The Benefits of Practicing Mindfulness with Children at Home

Breathe in, breathe out. Breathe in, breathe out. This simple phrase is a common component of mindfulness, which has become a powerful tool in teaching parents and young children how to regulate their emotions and behaviors. Mindfulness is defined as maintaining a state of awareness and attention to your thoughts and emotions and being fully present in each and every moment. Being mindful means that we try not to let what happened in the past or what will happen in the future distract us from experiencing what is going on right now, in the present moment. Mindfulness can be particularly beneficial for parents because it allows us to be in tune with ourselves, which helps us to develop better relationships with our children. We also become more aware of certain emotional cues that may produce unwanted reactions in response to our children’s behavior. Many say that mindfulness, or really being present, is a parent’s greatest gift to his/her children.

For adults, the most common way to cultivate mindfulness is through meditation-based exercises. During these activities, adults practice focusing their attention on their moment-to moment experiences, which often involves concentrating on the breath as it moves in out and out of their bodies. When a thought comes into the mind, adults are instructed to acknowledge the thought, but then redirect their attention back to the breath. These types of purposeful and reflective mindfulness exercises train our brains to rely less on automatic and emotional reactions (which we then often ruminate over!), and instead choose kinder and more compassionate responses.

Research suggests that adults who practice mindfulness incur many benefits, including reductions in overall stress levels and improvements in physical health, brain functioning, memory, attention, and social-emotional skills, such as coping, empathy, and emotion regulation.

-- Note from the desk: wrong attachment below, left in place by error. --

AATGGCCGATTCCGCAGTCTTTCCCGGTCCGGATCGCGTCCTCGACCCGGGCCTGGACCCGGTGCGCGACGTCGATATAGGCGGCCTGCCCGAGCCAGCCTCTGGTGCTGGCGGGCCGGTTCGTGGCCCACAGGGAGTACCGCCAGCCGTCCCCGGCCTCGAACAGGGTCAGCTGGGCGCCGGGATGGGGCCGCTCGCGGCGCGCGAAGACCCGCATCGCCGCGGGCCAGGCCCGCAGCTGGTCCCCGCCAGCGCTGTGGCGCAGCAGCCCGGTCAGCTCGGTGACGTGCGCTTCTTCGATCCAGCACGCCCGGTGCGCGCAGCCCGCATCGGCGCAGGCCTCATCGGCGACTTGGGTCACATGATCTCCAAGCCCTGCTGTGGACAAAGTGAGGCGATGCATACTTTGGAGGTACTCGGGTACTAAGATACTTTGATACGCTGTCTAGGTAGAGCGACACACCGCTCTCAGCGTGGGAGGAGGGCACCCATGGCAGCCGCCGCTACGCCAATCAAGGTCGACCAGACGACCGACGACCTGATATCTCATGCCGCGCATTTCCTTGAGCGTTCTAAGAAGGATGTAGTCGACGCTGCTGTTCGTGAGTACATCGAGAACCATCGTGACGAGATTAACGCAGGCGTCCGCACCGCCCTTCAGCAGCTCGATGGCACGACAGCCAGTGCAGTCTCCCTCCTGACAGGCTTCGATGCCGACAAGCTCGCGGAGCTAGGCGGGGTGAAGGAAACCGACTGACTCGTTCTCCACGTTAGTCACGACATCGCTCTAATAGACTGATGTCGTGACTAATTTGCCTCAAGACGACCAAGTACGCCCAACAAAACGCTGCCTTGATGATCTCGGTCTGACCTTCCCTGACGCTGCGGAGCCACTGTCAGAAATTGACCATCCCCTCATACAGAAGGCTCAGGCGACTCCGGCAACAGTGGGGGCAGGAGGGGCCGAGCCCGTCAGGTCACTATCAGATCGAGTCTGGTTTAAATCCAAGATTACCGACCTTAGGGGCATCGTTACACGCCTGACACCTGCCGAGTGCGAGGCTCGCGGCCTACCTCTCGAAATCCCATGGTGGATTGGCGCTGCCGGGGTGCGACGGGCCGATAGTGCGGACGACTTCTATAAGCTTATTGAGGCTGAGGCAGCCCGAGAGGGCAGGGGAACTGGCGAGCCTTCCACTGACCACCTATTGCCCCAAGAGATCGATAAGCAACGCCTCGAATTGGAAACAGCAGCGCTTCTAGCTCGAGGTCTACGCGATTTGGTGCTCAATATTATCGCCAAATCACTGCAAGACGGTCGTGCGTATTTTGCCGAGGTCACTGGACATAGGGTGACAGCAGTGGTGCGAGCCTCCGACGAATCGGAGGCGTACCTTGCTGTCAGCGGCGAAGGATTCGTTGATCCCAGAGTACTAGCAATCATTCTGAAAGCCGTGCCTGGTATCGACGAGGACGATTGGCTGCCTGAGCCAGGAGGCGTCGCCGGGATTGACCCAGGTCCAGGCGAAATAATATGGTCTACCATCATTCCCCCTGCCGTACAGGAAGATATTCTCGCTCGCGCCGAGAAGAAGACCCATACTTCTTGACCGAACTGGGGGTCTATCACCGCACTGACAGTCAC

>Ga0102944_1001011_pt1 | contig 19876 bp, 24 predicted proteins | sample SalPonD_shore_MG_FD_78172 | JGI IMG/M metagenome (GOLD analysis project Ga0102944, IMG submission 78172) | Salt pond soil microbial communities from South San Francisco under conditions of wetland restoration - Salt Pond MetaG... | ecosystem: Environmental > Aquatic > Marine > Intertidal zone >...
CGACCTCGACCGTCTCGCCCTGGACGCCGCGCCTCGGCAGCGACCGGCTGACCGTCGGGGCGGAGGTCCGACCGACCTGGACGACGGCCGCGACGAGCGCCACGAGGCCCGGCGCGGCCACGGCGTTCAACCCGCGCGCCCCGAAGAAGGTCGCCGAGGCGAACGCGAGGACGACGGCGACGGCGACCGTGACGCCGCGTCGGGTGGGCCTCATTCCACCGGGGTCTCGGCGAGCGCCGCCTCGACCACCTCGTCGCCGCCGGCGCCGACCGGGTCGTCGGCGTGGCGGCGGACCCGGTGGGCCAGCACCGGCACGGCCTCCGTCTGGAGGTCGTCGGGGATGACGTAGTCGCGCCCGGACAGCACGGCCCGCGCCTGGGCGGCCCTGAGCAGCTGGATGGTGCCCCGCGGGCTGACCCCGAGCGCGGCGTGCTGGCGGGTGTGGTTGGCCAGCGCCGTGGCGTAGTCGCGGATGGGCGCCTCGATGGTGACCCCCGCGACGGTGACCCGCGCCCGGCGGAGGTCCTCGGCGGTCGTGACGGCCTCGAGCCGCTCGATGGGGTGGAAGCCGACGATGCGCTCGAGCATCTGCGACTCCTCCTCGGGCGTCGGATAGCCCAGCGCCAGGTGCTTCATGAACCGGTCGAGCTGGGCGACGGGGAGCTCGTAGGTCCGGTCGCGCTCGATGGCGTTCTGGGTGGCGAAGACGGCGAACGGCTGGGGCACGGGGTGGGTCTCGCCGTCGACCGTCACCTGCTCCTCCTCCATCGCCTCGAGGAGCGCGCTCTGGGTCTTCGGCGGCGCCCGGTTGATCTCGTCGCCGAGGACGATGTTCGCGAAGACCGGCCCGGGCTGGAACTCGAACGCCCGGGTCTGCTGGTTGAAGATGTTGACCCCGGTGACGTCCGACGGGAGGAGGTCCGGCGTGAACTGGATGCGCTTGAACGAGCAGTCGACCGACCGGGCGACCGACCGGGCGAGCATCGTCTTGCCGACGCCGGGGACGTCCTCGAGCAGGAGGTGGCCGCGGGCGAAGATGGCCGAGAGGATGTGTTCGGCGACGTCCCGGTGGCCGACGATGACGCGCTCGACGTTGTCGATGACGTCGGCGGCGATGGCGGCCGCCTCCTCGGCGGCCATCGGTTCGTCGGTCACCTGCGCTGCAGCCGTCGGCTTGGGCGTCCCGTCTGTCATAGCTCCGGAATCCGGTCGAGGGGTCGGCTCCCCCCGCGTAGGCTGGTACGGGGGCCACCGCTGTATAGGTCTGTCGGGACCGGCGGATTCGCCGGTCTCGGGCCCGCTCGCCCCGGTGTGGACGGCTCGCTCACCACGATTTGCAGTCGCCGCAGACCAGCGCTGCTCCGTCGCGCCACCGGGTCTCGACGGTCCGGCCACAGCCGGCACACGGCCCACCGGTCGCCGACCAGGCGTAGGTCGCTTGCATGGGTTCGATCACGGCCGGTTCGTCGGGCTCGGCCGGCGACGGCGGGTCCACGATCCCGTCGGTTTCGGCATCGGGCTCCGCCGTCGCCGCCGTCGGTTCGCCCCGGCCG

In recent years, scholars have begun to explore the benefits of practicing mindfulness for young children. It was once thought that mindfulness was too abstract and complex for children to understand; however, new research suggests that when presented with developmentally appropriate activities, children as young as four years old can grasp the core aspects of mindfulness and enjoy mindfulness exercises. This research also demonstrates that children who participate in mindfulness exercises show improvements in their self-regulation and social-emotional competence. Specifically, mindfulness exercises have been shown to help children develop the skills needed to pay attention, remember and follow instructions, adapt to changing situations, wait their turn, regulate emotions, and engage in prosocial behaviors. Although most of these studies have taken place in preschool settings, parents can engage in mindfulness exercises with their children at home too. Below, we provide some ideas for parents for practicing mindfulness with their young children.

Breathing meditation:

Breathing meditation can be done anywhere (e.g., in the car, waiting in line), but the easiest place to get started is in a quiet comfortable space at home. To begin, either sit in a comfortable position with your child or lie down. Then, ask your child to close his/her eyes and take deep breaths, in and out, through his/her nose and concentrate on the breath. You may want to have your child place his/her hand on the belly to feel as it goes up and down with his/her breath. For young children, placing a stuffed animal on the belly when they are lying down can also help them visualize the breath going in and out of their bodies. Practice breathing in and out with your child and explain why breathing is so important to us (e.g., it brings oxygen to our lungs, can help us feel relaxed, and can help us calm down if we are feeling upset). When you first begin to practice mindful breathing with your child, he/she may only be able to concentrate for a short amount of time (e.g., 30 seconds for a 4-year-old); however, over time and with continued practice, your child will be able to concentrate for longer periods of time.

Walking meditation